Can Science Tame Politics: The Collapse of the New GMO Regime in the EU

On 2 March 2010 the European Commission authorised the cultivation of a BASF’s genetically modified potato “Amflora” throughout the European Union. This came after a tortuous process commenced in 1996 and so far it is the only authorisation of a GMO for cultivation in EU since the current regulation was established. On 3 March 2010, President Barroso announced that the Commission intends to propose amendments to the current regulation to allow the Member States to prohibit the cultivation of GMO authorised for cultivation in the EU and it did so on June 13, 2010. This is one of the very few cases where decision-making power is effectively devolved back from Union to state level; it is even more impressive that this is happening on the initiative of the Commission and despite the obvious negative consequences for the internal market. In the meantime BASF botched the 2011 growing season for Amflora in Sweden and in 2012 announced that it withdraws its GM crops from the EU. This article follows the saga purports to find the reasons why it entailed an immediate change.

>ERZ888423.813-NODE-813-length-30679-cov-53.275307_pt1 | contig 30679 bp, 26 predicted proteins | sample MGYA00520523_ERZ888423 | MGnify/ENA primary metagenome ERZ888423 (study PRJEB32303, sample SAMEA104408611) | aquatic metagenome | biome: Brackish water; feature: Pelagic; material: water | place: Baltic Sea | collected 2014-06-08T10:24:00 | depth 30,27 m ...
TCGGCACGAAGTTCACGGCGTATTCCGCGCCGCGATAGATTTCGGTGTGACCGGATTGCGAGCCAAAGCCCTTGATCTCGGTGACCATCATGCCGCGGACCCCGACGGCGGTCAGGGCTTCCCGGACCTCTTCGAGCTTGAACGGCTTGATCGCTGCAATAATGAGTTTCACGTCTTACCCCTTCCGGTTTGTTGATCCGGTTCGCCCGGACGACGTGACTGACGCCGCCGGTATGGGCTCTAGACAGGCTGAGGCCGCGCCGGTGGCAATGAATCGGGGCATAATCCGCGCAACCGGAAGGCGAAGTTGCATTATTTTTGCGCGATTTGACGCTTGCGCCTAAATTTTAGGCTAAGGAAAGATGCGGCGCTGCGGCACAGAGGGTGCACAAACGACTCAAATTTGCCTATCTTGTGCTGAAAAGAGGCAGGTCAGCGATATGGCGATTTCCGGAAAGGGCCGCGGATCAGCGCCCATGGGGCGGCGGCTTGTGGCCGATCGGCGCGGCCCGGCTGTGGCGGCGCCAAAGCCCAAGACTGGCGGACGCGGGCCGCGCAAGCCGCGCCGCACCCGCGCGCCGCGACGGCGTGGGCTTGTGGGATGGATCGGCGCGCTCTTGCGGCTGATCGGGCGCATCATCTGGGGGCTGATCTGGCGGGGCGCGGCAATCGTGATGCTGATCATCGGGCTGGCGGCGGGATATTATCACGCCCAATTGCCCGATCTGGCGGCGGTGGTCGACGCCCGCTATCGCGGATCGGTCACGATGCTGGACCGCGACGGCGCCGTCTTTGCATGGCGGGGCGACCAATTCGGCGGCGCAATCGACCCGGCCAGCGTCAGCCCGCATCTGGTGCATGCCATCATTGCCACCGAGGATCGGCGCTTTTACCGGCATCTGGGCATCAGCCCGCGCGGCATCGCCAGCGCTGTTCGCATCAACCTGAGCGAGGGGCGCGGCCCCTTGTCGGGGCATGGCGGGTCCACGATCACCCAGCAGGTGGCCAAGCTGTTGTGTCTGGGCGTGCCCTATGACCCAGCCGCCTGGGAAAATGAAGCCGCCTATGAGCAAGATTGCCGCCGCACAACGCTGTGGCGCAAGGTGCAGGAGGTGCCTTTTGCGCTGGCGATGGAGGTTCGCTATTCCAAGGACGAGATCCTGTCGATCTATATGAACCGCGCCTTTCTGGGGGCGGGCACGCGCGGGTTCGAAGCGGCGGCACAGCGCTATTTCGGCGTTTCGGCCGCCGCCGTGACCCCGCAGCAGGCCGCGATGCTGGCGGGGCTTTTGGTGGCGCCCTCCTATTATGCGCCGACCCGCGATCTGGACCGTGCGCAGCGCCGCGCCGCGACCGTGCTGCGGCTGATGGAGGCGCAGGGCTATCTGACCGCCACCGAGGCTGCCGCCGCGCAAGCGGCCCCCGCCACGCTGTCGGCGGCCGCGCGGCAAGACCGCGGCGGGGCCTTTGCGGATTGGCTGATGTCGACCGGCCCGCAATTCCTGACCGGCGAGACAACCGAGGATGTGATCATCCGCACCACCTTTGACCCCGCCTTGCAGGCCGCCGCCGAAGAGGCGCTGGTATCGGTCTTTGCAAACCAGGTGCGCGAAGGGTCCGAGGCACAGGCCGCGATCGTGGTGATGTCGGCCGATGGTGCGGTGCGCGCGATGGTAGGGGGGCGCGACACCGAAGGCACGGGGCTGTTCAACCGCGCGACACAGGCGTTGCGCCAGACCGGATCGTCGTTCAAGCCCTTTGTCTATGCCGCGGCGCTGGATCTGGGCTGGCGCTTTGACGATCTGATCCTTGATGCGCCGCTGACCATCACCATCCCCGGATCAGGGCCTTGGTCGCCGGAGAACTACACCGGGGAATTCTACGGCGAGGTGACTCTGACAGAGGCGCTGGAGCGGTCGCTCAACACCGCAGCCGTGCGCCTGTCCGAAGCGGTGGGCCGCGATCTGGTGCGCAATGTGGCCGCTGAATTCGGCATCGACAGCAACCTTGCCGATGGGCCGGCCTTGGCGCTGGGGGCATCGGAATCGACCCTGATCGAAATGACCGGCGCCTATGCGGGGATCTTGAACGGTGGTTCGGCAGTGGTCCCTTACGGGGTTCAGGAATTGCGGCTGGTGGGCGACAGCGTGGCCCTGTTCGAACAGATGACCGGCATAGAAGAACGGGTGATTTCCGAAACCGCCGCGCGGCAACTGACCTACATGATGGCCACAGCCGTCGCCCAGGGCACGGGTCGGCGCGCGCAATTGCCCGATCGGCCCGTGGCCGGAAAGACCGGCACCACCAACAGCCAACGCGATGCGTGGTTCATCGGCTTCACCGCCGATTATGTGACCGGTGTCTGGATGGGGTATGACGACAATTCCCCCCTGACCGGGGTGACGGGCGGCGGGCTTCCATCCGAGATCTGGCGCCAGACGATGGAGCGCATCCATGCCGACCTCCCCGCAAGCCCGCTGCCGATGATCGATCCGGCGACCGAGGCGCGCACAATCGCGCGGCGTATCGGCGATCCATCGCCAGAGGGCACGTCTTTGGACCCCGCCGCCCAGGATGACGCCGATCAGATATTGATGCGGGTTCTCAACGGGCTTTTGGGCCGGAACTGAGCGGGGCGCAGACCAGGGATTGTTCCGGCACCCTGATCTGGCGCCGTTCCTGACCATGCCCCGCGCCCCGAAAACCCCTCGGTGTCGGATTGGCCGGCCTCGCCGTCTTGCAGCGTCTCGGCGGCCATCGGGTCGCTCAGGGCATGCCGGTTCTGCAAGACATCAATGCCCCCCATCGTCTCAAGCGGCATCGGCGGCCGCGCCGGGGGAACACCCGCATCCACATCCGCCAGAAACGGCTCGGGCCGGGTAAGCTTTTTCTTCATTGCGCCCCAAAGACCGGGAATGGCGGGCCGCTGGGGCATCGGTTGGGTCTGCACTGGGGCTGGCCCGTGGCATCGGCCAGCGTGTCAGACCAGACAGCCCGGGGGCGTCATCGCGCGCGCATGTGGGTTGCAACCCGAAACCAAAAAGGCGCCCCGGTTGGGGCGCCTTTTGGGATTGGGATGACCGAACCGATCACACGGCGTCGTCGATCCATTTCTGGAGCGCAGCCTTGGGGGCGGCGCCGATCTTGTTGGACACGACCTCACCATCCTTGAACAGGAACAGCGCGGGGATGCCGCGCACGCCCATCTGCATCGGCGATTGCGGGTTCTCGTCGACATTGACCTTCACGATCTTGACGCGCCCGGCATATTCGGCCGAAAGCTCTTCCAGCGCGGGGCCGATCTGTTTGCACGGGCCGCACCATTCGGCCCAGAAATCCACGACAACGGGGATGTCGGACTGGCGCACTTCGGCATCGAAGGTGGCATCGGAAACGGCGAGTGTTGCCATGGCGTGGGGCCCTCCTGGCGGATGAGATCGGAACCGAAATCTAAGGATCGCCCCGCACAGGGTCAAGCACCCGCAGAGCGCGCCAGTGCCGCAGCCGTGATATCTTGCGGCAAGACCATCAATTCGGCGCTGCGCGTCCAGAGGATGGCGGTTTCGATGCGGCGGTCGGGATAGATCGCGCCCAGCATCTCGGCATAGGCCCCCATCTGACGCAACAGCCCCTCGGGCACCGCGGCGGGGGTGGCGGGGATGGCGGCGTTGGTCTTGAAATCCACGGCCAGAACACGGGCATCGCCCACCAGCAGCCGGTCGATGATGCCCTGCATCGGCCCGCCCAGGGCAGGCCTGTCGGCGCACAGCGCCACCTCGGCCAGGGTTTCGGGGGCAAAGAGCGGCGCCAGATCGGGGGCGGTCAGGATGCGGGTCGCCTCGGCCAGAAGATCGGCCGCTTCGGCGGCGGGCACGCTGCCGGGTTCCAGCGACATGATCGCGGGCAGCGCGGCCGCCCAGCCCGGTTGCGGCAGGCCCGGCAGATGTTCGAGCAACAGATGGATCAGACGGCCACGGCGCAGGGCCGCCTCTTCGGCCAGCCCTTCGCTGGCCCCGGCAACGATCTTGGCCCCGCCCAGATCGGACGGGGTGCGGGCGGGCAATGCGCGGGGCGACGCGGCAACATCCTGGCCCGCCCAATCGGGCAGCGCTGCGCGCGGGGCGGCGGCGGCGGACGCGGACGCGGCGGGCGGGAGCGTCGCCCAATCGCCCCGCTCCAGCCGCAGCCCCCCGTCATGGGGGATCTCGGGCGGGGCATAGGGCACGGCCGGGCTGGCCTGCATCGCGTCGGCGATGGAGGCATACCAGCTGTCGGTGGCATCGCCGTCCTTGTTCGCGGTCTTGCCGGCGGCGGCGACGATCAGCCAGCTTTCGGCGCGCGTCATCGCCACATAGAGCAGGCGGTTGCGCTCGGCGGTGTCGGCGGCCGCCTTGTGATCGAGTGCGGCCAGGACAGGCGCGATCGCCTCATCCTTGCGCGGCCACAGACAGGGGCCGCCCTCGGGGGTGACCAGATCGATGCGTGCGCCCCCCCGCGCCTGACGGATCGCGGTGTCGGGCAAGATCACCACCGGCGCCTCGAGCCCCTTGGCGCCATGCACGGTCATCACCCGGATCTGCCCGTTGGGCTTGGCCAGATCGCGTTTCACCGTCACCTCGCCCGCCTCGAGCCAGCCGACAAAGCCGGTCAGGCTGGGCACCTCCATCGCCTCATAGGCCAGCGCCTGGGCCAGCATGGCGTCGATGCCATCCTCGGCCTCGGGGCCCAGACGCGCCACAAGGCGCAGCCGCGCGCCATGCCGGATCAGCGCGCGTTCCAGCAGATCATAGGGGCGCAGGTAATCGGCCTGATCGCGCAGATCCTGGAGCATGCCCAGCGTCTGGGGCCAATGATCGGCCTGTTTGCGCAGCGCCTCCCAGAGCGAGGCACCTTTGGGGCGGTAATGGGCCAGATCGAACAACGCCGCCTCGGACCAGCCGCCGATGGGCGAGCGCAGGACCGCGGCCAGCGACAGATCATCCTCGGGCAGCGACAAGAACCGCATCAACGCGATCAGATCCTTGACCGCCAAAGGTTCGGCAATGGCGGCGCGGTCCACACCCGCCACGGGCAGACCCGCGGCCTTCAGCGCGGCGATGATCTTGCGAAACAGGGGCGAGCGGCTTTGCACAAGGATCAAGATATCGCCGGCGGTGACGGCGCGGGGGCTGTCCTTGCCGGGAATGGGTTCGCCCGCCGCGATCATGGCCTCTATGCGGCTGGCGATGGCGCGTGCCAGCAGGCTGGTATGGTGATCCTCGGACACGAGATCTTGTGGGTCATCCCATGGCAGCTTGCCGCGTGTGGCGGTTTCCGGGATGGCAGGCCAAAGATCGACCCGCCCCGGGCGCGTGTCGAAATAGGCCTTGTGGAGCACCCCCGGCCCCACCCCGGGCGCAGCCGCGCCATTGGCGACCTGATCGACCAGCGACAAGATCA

The historic context of the GMO regulation in EU and the controversies with the US in WTO are wellknown. 3 It is widely accepted that the BSA (mad cow) disease and several other prominent food scares in Europe throughout the 90s lead to salience and polarised opinions on what elsewhere appears as “technical” issue and to the widespread aversion to GMOs in Europe. Actually the scepticism to GMOs predates these scares; Morris and Spillane in their historic account of biotech regulation in EU note that “if compliance with rules is a key indicator of legitimacy, by the mid 1990’s the EU’s GMO regulatory framework was beginning to loose its legitimacy.” Many member states invoked the safeguard clauses in the regulation then in force to ban GMOs on their territory; by 1998 twelve of them have declared that they would not support any new authorisations. In the face of that, the Commission ceased authorisation procedures and thus the notorious de facto moratorium began. It lasted till 2004 and in the meantime a brand new regime for GMO regulation in EU was elaborated and established.



Copyright: © Lexxion Verlagsgesellschaft mbH
Source: Issue 02/2012 (Juni 2012)
Pages: 12
Price: € 41,65
Autor: Vesco Paskalev

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